Microplastic Particles Harm Aquatic Organisms more significantly than previously thought

Microplastic Particles Harm Aquatic Organisms more significantly than previously thought

Fish lose the drive to survive and develop uncanny eating disorders.

SWEDEN – Tiny plastic particles in rivers, lakes and seas have a dangerous impact on the fish. In a laboratory experiment, the ecologist Peter Eklöv and Oona Lönnstedt from the Swedish Uppsala University looked at perch larvae and plastic quantities, as they are found today in many natural waters.

In the aquarium, fish hatched fewer fry (babies) than normal which grew more slowly, developed an abnormal feeding behavior and did not respond to warning signals that would normally drive them to flight.

Microplastic particles are less than five millimeters and circulate in the environment. 30 million tons of microplastics, according to the Federal Environment Agency, each year find their way to the oceans worldwide – from Europe alone is from 3.4 to 5.7 million tonnes.

Where the plastic is derived, is currently being investigated in more detail. According to a Norwegian study, about half is abrasion of car tires. Large quantities pass through mishaps in plastics processing operations in the environment. Another important source is larger plastic waste, which is disposed of carelessly or illegally and then decays by influence of the sun, wind and water into smaller and smaller particles. There have been few studies on the effects microplastics on the environment.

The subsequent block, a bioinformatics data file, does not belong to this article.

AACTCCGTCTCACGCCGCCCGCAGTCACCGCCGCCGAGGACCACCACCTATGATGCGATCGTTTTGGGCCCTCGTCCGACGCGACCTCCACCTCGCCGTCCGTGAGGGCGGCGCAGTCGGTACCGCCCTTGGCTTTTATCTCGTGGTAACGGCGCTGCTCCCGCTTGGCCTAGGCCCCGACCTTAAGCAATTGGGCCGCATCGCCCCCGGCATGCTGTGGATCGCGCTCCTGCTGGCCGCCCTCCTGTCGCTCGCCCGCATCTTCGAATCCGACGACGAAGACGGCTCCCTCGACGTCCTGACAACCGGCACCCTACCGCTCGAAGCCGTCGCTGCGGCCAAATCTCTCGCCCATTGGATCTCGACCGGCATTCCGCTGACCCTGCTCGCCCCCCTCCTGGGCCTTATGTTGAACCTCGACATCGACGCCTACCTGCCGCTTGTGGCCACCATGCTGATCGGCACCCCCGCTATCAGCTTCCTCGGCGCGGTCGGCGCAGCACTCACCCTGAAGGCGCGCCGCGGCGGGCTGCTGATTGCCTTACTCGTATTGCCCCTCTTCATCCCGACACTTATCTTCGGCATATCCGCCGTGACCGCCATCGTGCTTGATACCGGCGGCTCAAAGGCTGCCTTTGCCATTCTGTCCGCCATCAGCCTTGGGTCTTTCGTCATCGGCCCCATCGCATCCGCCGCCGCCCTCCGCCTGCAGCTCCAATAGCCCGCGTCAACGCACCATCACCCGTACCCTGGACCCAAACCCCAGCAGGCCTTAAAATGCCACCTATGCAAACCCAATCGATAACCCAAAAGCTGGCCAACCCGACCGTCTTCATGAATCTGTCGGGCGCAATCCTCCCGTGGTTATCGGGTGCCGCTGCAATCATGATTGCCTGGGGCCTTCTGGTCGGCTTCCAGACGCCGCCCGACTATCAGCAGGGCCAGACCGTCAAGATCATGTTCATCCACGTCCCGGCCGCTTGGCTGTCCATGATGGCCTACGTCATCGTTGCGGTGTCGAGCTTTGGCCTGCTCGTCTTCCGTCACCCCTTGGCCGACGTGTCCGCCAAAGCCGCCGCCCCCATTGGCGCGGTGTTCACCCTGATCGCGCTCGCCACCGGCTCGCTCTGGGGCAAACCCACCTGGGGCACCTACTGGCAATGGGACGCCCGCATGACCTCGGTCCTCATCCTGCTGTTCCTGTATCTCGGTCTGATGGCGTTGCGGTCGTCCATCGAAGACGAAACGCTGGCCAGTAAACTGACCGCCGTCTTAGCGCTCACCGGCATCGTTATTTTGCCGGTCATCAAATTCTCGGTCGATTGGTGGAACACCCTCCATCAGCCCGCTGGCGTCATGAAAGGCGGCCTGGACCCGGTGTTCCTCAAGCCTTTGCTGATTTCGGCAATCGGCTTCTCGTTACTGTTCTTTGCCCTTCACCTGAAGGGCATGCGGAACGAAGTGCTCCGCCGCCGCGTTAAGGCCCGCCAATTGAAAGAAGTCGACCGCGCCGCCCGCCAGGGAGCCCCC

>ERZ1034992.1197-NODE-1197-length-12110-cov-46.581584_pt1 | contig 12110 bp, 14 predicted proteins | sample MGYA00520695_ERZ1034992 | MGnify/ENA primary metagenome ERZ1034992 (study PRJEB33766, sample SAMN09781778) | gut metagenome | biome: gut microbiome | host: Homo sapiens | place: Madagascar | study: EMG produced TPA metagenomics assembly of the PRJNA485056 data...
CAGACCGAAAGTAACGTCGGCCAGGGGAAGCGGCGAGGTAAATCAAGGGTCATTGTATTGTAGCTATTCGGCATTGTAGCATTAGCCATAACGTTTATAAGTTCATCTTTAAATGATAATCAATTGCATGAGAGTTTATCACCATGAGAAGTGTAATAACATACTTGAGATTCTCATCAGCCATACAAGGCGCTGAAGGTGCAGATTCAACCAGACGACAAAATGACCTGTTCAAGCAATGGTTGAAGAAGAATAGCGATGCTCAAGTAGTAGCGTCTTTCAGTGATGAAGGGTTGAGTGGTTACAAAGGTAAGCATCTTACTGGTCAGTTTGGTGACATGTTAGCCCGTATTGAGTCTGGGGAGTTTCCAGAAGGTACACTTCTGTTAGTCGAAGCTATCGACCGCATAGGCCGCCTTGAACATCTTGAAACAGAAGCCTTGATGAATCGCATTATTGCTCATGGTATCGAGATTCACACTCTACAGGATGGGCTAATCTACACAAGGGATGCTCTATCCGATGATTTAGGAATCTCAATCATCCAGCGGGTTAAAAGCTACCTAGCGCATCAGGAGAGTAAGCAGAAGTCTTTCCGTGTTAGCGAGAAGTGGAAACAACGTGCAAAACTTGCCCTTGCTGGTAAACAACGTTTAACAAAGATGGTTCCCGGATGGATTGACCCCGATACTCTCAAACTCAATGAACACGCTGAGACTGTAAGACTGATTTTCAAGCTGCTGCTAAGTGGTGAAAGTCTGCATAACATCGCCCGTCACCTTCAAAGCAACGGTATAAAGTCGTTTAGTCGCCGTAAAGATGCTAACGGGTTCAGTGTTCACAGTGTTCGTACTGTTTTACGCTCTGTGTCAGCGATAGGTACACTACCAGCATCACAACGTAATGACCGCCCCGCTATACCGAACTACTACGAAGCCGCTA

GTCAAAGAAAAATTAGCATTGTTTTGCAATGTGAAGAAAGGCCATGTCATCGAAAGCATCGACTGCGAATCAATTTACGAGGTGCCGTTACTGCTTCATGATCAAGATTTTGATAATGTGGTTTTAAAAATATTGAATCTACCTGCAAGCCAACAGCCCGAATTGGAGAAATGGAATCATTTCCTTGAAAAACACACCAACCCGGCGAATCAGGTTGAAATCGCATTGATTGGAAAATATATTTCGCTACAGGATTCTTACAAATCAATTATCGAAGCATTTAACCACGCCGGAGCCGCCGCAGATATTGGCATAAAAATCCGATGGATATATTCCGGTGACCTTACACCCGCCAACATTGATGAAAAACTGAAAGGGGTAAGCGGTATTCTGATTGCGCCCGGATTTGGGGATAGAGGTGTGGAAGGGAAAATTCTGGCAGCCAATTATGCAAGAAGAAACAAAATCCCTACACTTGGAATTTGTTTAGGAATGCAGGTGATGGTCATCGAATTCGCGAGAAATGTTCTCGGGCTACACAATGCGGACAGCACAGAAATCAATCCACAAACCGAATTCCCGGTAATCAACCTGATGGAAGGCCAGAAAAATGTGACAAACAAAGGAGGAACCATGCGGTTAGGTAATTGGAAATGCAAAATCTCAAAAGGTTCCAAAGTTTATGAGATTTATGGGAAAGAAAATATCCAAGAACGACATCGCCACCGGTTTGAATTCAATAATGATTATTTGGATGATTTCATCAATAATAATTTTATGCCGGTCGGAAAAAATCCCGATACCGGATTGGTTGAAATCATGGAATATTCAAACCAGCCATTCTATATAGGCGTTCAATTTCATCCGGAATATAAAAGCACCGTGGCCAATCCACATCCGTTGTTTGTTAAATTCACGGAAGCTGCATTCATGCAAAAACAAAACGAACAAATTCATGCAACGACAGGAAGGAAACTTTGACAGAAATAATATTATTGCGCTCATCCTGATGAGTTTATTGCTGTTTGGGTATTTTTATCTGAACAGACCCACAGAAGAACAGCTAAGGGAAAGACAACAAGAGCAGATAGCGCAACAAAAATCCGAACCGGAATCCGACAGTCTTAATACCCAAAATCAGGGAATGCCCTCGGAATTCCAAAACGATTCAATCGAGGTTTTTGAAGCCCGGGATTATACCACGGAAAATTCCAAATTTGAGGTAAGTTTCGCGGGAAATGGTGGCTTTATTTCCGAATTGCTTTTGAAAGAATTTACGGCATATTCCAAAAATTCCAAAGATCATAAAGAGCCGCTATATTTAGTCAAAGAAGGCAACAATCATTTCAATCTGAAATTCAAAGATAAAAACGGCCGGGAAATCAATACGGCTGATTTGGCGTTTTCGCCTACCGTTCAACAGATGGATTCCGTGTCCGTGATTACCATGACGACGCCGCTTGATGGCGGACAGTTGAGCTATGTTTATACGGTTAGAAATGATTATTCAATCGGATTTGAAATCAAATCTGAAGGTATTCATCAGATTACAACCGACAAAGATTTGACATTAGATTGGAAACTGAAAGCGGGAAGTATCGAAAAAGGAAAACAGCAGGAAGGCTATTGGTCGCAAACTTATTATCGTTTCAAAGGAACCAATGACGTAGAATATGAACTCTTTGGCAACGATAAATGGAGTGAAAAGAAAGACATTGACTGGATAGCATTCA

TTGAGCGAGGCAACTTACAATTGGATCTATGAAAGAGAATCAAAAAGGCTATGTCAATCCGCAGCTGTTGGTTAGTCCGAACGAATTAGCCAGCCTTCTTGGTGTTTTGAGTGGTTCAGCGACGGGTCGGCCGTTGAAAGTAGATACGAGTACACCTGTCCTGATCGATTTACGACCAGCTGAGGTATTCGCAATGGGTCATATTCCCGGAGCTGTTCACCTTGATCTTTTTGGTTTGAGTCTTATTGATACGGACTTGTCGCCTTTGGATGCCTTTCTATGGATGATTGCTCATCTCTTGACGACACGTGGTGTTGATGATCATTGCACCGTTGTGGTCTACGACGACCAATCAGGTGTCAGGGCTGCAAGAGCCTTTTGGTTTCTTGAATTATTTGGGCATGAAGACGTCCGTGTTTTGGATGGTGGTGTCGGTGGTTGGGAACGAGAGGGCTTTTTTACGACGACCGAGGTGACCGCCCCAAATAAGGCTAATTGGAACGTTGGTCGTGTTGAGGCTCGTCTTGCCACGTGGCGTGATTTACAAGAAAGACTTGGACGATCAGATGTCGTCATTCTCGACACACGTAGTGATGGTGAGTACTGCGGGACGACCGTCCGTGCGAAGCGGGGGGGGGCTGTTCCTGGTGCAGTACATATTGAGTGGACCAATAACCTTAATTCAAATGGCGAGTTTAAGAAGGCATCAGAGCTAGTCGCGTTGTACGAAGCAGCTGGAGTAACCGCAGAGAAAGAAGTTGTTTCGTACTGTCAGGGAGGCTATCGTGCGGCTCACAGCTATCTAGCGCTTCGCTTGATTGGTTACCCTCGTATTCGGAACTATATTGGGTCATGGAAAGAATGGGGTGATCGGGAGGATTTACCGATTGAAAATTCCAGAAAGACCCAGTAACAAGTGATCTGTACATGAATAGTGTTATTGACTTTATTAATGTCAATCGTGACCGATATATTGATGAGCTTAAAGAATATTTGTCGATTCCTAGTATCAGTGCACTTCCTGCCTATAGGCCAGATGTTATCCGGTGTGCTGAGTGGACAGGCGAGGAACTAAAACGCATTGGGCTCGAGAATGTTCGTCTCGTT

Ecologist urges politicians to take action

The Swedish researchers have now tested various plastic quantities which are also found in some Swedish Baltic beaches and other regions of the world. This plastic is processed into packaging material, in foams, films and sheets. Polystyrene is one of five plastic materials, which are mainly found in waters. In the pool with the high concentration all the larvae were eating the 90 micron particles. According to Lönnstedt the material transmits a feeding stimulus to the larvae, either chemically or optically. Under this influence, many of the fish lost interest in their normal feed. All larvae that had eaten plastic, moved more slowly and were dead within at least 48 hours, reported by the authors in their work published in the journal Science.

Commenting on the study, ecologist Chelsea Rochman asks the politicians to finally take action against plastic in the environment. Rochman doing research at the University of Toronto and stresses the importance of the Swedish experiment for understanding the ecological consequences of plastic pollution. A ban of microparticles in cosmetics would be already a first step in the right direction.

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